This short story was inspired by a prompt given to me at my local writing group
“You die and go to heaven. You’re the first.”
It didn’t hurt, not really. I was frightened though. When I heard the squeal of brakes and turned my head I knew the car would never stop in time. A red Audi, with a dent on the right side of the bumper and a cracked headlight. Funny how the little details stick in your mind, isn’t it? I expect the dent’s a lot bigger now.
One minute I’m minding my Ps and Qs, if not exactly minding where I’m going, the next thing I know I’m drifting towards a light. It was like I was flying through the sky, but there was no rush of air. No sunshine, no cold, just a serene sense of travel. I wasn’t trying to move in any particular direction. It’s just that this way, towards this place, seemed the proper thing to do. The light was streaming through the parting in a pair of heavy, red velvet curtains.
Inside there is a large circle of sawdust within a raised ring. And surrounding the centre, tiered seats as far as the eye can see. There’s nobody else around. I try calling out and that’s when I realise the acoustics in this place are amazing. They really shouldn’t be, but even without a mic I can tell my voice is carrying all the way to the back of the tent. And that’s so far away I can barely see it.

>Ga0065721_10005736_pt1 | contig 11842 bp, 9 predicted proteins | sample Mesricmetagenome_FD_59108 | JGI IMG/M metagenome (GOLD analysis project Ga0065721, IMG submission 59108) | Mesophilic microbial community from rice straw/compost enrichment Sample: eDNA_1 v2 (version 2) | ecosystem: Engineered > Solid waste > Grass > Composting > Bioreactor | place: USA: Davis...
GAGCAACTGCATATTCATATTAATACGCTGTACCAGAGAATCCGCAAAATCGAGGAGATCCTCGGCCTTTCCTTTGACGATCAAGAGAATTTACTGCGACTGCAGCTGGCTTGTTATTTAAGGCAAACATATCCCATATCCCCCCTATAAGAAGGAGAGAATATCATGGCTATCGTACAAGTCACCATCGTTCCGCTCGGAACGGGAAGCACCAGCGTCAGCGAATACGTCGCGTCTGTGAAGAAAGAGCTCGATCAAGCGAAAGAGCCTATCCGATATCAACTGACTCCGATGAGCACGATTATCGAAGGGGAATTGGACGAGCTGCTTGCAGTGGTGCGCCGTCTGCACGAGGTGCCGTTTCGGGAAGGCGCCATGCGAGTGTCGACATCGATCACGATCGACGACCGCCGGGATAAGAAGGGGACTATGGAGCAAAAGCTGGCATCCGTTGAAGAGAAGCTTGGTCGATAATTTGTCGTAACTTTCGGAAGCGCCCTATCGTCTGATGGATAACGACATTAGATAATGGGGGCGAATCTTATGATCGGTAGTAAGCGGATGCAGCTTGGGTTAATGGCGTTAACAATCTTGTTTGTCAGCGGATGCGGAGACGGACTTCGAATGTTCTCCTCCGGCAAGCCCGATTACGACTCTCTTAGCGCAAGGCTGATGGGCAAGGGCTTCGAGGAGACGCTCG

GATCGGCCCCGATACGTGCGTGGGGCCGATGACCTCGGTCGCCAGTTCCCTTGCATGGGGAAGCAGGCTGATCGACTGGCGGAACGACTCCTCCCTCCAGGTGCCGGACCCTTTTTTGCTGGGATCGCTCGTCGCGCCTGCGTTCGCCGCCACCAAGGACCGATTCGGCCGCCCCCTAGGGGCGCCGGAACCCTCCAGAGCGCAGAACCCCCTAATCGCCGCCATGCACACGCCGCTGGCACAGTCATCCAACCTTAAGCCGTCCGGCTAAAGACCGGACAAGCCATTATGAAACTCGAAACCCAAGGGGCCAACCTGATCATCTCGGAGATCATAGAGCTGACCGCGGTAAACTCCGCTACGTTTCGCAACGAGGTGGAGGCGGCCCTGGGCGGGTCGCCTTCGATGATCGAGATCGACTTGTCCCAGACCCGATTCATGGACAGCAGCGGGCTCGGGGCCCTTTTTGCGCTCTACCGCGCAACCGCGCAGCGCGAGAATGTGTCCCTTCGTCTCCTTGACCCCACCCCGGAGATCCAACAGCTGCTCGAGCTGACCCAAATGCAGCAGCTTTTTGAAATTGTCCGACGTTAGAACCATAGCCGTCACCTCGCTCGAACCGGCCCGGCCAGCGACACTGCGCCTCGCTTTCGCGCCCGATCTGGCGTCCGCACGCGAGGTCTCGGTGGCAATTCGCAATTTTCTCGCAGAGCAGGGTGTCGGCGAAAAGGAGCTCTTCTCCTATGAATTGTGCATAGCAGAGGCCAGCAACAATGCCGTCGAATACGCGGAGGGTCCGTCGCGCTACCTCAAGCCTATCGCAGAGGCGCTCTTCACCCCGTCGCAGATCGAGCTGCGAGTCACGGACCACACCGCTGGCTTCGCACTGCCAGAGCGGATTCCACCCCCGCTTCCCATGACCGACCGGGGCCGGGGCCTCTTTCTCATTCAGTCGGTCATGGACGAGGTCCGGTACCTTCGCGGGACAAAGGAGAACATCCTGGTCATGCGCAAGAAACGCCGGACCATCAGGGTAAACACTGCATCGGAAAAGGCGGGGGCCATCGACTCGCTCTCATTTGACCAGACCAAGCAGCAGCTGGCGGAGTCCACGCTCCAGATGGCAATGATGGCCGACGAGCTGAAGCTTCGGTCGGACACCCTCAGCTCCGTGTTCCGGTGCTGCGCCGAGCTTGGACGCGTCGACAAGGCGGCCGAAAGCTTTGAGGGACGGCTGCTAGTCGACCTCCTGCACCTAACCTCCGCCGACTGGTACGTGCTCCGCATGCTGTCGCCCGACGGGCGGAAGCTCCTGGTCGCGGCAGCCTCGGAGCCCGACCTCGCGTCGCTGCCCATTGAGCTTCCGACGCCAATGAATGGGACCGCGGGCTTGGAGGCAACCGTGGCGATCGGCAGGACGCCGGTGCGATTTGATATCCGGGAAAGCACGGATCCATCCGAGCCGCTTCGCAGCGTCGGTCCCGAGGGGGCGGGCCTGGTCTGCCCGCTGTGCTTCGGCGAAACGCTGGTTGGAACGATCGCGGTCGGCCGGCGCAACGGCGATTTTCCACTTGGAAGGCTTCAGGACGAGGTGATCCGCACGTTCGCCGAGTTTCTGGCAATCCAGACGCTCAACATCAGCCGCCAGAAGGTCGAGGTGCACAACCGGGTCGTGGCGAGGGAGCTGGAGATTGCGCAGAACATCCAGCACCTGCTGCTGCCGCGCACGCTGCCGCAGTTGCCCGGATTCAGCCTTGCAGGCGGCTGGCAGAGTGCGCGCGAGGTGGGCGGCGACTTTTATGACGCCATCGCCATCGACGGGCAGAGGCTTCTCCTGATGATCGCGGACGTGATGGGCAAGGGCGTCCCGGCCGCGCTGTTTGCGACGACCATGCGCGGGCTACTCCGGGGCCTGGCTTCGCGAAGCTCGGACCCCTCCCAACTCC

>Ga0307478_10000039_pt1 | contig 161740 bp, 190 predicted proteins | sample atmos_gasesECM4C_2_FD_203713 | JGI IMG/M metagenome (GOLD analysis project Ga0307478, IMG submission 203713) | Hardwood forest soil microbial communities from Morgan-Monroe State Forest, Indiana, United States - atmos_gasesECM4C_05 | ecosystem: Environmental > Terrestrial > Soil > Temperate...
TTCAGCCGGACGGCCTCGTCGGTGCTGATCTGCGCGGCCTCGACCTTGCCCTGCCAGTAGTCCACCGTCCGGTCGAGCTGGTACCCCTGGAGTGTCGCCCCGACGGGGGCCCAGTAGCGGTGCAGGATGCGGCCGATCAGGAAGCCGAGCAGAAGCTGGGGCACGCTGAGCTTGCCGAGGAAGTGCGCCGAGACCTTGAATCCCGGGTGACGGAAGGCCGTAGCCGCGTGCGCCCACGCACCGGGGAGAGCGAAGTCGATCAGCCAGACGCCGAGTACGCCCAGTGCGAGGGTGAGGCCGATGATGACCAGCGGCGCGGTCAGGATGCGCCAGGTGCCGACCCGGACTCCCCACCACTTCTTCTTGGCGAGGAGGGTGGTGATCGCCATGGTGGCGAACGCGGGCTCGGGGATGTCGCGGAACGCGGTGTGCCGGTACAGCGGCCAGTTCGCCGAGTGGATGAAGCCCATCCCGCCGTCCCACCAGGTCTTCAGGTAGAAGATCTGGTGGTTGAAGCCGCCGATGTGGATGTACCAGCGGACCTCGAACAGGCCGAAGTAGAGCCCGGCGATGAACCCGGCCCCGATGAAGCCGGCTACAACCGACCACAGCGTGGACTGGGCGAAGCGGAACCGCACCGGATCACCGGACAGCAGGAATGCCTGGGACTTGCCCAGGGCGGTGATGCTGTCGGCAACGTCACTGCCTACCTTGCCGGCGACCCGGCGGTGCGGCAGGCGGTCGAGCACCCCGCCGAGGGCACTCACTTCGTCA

It’s weird, I feel like I belong here. I have no idea why. After all, the inside of a Circus Big Top is not a place I can remember ever visiting before. OK, so I do have a bit of a thing about Hugh Jackman and I have watched The Greatest Showman about a million times. If this is my brain’s idea of paradise, where are the performers? Where is the audience? And when the hell do I get to meet Wolverine?!
Strangely apt, I guess, given my life story. No special skills, no friends to share this place with. I used to tell myself that it was my choice not to make friends. It was my choice to stay home on Friday evenings. I know Mum and Dad were getting worried. Even tried to hook me up with one of the neighbour’s son’s. As if!
Well, if the after-life is going to be more exciting, I guess I’ll have to get some people to come and be in my show. Once I have them, I’ll work on selling some tickets. Nothing too expensive mind, I don’t want this to be exclusive. Just an odd prayer here, a wish there. Good behaviour’s my sort of currency. And their reward can be an eternity of entertainment.
Me? I think I’ll call myself the merciful MC. How hard can it be?
© David Barker 2018